I have no idea why I ordered this from the library, I have no memory of doing so and the book rings no bells. ¯\_(ツ)_/¯
Anyway I am glad that I did because it was a very good mystery read and a very meaty story overall. A man is killed who may or may not have been who he seemed. Esa Khattak who works for a community policing organization to deal with culturally sensitive cases is assigned and he brings along his partner, Detective Rachel Getty. The death is bound up in history, specifically war crimes arising from the murder, rape and torture of Muslims in the Srebrenica massacre. I am admittedly not entirely clear on the history of the region and other than knowing of the attempted genocide I don’t really know much else.
The historical details are woven in elegantly, it is not heavy-handed at all. There is no “brain dump” of facts to bring the reader up to speed, instead there are flashbacks to the events at the time. There are side plots involving the “victim” and his fiancée and her two daughters and Detective Getty and her dysfunctional family. Really a fascinating read, I did feel that one part of Esa’s story was a little far-fetched, however I see that it was needed to bring about healing with him and his former best friend.
Overall a very well written mystery with an unfamiliar (to me) context and fascinating characters. Highly recommended!
This is number 14 in the delightful Agatha Raisin series. I am continuing to fill in books that I missed from the series. In this outing, Agatha and her new neighbor Paul, begin by investigating a house haunting. After putting aside the case as hoax, they end up finding themselves with a murder to investigate instead. I am more and more charmed by Agatha as this series progresses. Her vulnerability and desire to be liked is so human and relatable. The scenes where she dithers about getting ready to go out feel particularly real. Her new neighbor (and love interest) is as usual undeserving of Agatha and their interactions are humorous and engaging. Lovely cozy read in a great series.
Getting ready for Season 2 of Agatha Raisin on AcornTV, I am filling in some gaps that I have in the series. I originally read many of these out-of-order which I regret, as Agatha’s personal life is a continuing storyline from one book to the next. Agatha Raisin and the Case of the Curious Curate picks up with Agatha in a rather low place due to the end of her marriage with James. She has a new neighbor, who enthusiastically joins in as Agatha’s sleuthing partner when the new curate is murdered and the Vicar is suspected of killing him out of jealousy. Great story, great characters and wonderful village setting with all the attendant residents to fill in the cast.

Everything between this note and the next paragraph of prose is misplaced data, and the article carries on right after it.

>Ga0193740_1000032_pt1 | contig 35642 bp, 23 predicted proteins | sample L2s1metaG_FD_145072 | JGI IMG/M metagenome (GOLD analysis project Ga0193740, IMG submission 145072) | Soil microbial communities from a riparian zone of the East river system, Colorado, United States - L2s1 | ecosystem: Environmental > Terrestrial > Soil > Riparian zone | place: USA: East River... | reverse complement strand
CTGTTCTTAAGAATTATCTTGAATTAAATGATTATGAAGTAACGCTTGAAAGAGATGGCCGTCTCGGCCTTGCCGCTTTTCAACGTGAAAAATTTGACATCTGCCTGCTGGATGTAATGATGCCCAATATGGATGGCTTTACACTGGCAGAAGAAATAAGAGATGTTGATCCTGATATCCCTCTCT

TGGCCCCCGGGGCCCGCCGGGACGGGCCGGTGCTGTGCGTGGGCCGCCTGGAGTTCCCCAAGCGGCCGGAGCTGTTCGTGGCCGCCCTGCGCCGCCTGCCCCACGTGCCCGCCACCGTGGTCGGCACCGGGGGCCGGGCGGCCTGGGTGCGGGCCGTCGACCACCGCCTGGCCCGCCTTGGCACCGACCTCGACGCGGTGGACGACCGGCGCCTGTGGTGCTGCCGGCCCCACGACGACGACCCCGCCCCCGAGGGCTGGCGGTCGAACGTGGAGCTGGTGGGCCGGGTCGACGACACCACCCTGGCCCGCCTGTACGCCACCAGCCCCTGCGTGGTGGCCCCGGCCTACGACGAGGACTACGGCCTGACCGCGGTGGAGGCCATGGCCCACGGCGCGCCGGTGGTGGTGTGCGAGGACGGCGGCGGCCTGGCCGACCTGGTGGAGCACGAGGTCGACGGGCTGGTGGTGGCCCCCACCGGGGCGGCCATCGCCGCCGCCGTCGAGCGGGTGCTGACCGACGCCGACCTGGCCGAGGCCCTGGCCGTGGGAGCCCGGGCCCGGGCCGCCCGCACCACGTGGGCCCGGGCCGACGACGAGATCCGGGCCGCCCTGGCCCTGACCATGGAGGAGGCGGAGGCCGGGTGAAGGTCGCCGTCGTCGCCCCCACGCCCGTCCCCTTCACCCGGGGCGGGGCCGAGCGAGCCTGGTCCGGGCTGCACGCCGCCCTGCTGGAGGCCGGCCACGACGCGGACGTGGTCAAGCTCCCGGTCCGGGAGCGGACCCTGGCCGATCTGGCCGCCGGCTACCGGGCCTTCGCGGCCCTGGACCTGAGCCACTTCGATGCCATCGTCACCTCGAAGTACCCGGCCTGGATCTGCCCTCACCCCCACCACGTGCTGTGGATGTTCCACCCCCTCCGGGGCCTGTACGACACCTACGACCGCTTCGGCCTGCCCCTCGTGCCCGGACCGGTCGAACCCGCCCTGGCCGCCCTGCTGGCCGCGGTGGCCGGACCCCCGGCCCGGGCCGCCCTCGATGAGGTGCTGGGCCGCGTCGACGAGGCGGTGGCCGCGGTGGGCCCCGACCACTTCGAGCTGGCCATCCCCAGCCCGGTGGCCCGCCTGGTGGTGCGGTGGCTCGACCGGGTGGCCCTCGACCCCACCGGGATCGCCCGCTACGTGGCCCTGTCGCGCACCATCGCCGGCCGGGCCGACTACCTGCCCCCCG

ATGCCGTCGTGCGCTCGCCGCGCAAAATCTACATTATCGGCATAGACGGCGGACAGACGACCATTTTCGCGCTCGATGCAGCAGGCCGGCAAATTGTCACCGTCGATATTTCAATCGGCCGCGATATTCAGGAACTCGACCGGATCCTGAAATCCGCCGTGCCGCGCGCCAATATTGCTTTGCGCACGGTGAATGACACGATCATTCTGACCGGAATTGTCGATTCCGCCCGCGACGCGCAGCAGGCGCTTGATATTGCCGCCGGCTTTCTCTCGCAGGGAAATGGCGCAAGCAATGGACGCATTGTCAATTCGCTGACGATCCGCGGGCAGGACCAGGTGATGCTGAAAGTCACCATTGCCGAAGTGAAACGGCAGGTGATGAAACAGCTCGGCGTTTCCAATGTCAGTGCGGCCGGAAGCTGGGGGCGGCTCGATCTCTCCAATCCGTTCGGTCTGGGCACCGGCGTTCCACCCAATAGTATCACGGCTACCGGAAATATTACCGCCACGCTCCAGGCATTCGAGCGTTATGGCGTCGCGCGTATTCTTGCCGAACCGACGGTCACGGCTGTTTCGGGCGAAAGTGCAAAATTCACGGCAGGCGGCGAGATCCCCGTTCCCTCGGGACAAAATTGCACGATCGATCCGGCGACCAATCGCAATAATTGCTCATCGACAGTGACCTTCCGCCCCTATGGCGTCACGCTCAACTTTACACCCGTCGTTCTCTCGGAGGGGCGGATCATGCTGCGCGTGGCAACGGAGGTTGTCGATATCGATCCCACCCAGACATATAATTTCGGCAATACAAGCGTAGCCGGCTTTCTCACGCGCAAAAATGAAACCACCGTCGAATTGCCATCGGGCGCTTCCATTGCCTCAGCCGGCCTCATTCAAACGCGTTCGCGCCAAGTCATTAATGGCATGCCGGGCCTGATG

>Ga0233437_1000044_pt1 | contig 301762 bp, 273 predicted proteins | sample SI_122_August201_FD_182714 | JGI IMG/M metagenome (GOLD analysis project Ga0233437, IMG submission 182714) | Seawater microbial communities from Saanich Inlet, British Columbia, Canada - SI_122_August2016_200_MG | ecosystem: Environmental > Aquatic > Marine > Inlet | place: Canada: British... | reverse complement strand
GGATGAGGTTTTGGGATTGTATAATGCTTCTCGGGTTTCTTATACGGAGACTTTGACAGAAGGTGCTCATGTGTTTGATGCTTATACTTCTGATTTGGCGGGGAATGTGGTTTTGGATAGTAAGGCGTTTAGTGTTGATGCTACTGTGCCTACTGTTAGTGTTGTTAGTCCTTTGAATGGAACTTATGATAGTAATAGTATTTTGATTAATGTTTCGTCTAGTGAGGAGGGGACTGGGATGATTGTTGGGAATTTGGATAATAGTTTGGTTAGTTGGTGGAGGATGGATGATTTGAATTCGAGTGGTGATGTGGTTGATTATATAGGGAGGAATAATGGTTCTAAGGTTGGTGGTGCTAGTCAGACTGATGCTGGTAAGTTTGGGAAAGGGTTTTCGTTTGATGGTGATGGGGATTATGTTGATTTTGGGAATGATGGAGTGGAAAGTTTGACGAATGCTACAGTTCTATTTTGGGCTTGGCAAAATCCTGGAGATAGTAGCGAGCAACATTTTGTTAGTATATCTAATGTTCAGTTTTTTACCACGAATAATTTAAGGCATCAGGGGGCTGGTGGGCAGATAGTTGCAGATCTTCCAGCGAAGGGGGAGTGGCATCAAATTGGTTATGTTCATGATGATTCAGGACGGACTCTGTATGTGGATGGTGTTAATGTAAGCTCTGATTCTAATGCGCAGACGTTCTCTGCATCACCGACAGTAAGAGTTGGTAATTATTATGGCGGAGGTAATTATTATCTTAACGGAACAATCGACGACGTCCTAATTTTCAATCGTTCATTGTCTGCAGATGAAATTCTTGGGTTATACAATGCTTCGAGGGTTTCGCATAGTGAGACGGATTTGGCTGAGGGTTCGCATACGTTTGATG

The Pick, The Spade and The Crow was this month’s read at the Kindle English Mystery Club on Goodreads. This follows the story of SI Joanne Stuart new to the Behavioral Sciences Unit of a National Crime investigation agency. Jo is caught up in an investigation that has far-reaching implications and links to numerous missing men over a period of years. The Masons (not the stoneworkers) organization is explored as a part of the case. The first part of the book was slow and somewhat heavy-handed with all the introductions to the team members. The book did pick up steam in the second half and it ended well. The character of Jo was a strength of the book, as was the plot line. I was unclear as the “team” because they really didn’t seem to function as one. There is good here and it definitely improved as the book went on.
Playing for the Ashes by Elizabeth George is book 7 in the Lynley series. This is a series that gets better as it moves along. This book had great characterizations and managed to make even unlikable characters sympathetic. There were no winners here as the twisting and turning events came to a rather sad conclusion, much like one would expect in real life. I would caution readers that there are discussions of animal cruelty, which I find difficult to read and they are central to one character’s storyline. Overall, a really good read in a series that continues to improve, with more complex plots and in-depth character development.
I’ve had A Fatal Twist of Lemon on my Kindle for quite some time and hadn’t read it. I think I just wondered if it would be too much like Laura Child’s series, which I’ve read quite a few of and really enjoyed. I finally started it the other night and read it straight through. It is a delightful cozy mystery. with a strong female lead in Ellen, the proprietor of the Wisteria Tea Room. There is also a great love interest, Detective Tony Aragon, who has a couple of chips the size of boulders on his shoulder. I enjoyed the interactions between them. I ended up finishing this book and immediately ordering the second in the series, A Sprig of Blossomed Thorn, right away which was equally as engaging and fun to read. The series does address some sensitive topics in terms of bigotry and relationship between the non-hispanic and hispanic residents of Sante Fe. Well done, I will be reading more in this series.